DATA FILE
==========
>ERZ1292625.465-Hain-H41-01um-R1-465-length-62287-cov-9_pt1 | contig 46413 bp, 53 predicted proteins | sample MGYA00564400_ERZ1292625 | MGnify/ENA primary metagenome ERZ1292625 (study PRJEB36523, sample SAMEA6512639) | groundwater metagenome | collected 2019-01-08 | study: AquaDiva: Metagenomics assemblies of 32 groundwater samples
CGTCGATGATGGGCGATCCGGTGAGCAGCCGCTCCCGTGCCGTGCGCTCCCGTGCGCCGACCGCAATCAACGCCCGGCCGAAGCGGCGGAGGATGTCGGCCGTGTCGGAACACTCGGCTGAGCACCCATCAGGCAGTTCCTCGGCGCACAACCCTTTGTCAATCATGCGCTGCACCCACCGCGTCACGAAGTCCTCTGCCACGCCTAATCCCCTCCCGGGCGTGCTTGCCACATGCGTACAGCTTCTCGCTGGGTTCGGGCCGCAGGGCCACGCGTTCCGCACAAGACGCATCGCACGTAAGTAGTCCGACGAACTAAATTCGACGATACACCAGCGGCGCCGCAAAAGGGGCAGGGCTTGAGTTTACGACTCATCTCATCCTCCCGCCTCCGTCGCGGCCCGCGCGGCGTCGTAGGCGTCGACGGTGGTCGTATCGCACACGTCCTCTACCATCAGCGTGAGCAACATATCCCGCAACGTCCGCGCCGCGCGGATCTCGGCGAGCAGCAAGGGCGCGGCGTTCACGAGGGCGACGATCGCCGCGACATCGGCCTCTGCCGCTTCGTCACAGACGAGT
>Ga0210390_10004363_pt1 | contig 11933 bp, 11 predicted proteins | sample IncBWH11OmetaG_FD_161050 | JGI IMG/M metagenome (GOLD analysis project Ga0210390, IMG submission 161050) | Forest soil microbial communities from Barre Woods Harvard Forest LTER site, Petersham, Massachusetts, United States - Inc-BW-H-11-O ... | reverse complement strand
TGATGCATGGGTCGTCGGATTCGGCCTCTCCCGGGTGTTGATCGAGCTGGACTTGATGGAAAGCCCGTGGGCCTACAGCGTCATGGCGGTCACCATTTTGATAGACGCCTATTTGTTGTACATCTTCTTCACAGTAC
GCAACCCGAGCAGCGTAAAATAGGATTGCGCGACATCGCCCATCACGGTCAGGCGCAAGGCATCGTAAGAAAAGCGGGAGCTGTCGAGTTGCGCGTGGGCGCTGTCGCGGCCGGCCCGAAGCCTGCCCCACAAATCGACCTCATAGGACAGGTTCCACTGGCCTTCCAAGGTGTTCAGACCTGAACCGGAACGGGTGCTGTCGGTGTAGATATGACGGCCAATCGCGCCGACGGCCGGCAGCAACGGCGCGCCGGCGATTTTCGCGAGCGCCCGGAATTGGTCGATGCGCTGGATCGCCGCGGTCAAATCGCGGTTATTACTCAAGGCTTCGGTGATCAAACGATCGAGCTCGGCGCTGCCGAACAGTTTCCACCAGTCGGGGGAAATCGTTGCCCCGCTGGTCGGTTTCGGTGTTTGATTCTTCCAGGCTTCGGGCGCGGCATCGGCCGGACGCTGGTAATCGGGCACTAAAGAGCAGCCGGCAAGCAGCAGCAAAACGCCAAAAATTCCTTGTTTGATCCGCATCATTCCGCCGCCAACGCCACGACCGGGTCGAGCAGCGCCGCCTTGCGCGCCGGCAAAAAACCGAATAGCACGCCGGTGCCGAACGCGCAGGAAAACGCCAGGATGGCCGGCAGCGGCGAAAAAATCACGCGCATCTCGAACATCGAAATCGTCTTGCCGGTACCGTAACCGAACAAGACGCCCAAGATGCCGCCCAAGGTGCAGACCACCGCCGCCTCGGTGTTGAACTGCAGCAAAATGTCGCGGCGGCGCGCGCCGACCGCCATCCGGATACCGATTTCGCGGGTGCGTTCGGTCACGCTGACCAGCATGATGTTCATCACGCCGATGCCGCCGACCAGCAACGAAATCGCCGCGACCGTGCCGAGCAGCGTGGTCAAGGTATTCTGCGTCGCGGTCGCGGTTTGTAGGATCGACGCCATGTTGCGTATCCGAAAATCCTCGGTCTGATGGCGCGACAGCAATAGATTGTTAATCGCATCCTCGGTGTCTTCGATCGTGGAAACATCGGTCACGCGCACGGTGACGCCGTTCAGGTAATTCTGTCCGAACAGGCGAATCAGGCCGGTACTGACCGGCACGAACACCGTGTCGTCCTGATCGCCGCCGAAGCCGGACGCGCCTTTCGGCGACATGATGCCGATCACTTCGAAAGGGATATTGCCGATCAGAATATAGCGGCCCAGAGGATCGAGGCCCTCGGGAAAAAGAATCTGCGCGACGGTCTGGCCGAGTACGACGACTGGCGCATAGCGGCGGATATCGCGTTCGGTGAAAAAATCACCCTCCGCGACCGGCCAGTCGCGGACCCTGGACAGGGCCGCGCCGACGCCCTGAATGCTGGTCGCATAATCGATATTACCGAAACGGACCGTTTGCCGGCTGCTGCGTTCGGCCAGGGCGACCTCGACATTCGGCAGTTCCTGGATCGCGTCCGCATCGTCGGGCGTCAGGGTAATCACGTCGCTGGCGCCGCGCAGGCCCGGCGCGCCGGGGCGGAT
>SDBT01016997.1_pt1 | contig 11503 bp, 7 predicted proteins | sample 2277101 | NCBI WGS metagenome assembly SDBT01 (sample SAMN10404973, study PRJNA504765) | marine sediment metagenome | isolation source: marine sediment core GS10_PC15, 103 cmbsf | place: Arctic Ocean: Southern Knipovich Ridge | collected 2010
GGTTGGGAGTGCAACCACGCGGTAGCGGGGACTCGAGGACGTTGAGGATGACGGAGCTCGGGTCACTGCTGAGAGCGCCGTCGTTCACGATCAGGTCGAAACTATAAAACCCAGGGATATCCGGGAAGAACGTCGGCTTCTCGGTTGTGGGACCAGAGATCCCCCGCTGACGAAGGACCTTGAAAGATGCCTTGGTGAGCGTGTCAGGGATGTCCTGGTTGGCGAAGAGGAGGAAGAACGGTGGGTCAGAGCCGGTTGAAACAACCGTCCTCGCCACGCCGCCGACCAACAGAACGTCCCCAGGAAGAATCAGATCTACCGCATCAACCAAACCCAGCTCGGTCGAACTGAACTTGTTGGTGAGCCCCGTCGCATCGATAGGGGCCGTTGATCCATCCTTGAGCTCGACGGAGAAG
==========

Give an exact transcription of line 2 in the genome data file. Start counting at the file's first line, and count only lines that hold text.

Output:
CGTCGATGATGGGCGATCCGGTGAGCAGCCGCTCCCGTGCCGTGCGCTCCCGTGCGCCGACCGCAATCAACGCCCGGCCGAAGCGGCGGAGGATGTCGGCCGTGTCGGAACACTCGGCTGAGCACCCATCAGGCAGTTCCTCGGCGCACAACCCTTTGTCAATCATGCGCTGCACCCACCGCGTCACGAAGTCCTCTGCCACGCCTAATCCCCTCCCGGGCGTGCTTGCCACATGCGTACAGCTTCTCGCTGGGTTCGGGCCGCAGGGCCACGCGTTCCGCACAAGACGCATCGCACGTAAGTAGTCCGACGAACTAAATTCGACGATACACCAGCGGCGCCGCAAAAGGGGCAGGGCTTGAGTTTACGACTCATCTCATCCTCCCGCCTCCGTCGCGGCCCGCGCGGCGTCGTAGGCGTCGACGGTGGTCGTATCGCACACGTCCTCTACCATCAGCGTGAGCAACATATCCCGCAACGTCCGCGCCGCGCGGATCTCGGCGAGCAGCAAGGGCGCGGCGTTCACGAGGGCGACGATCGCCGCGACATCGGCCTCTGCCGCTTCGTCACAGACGAGT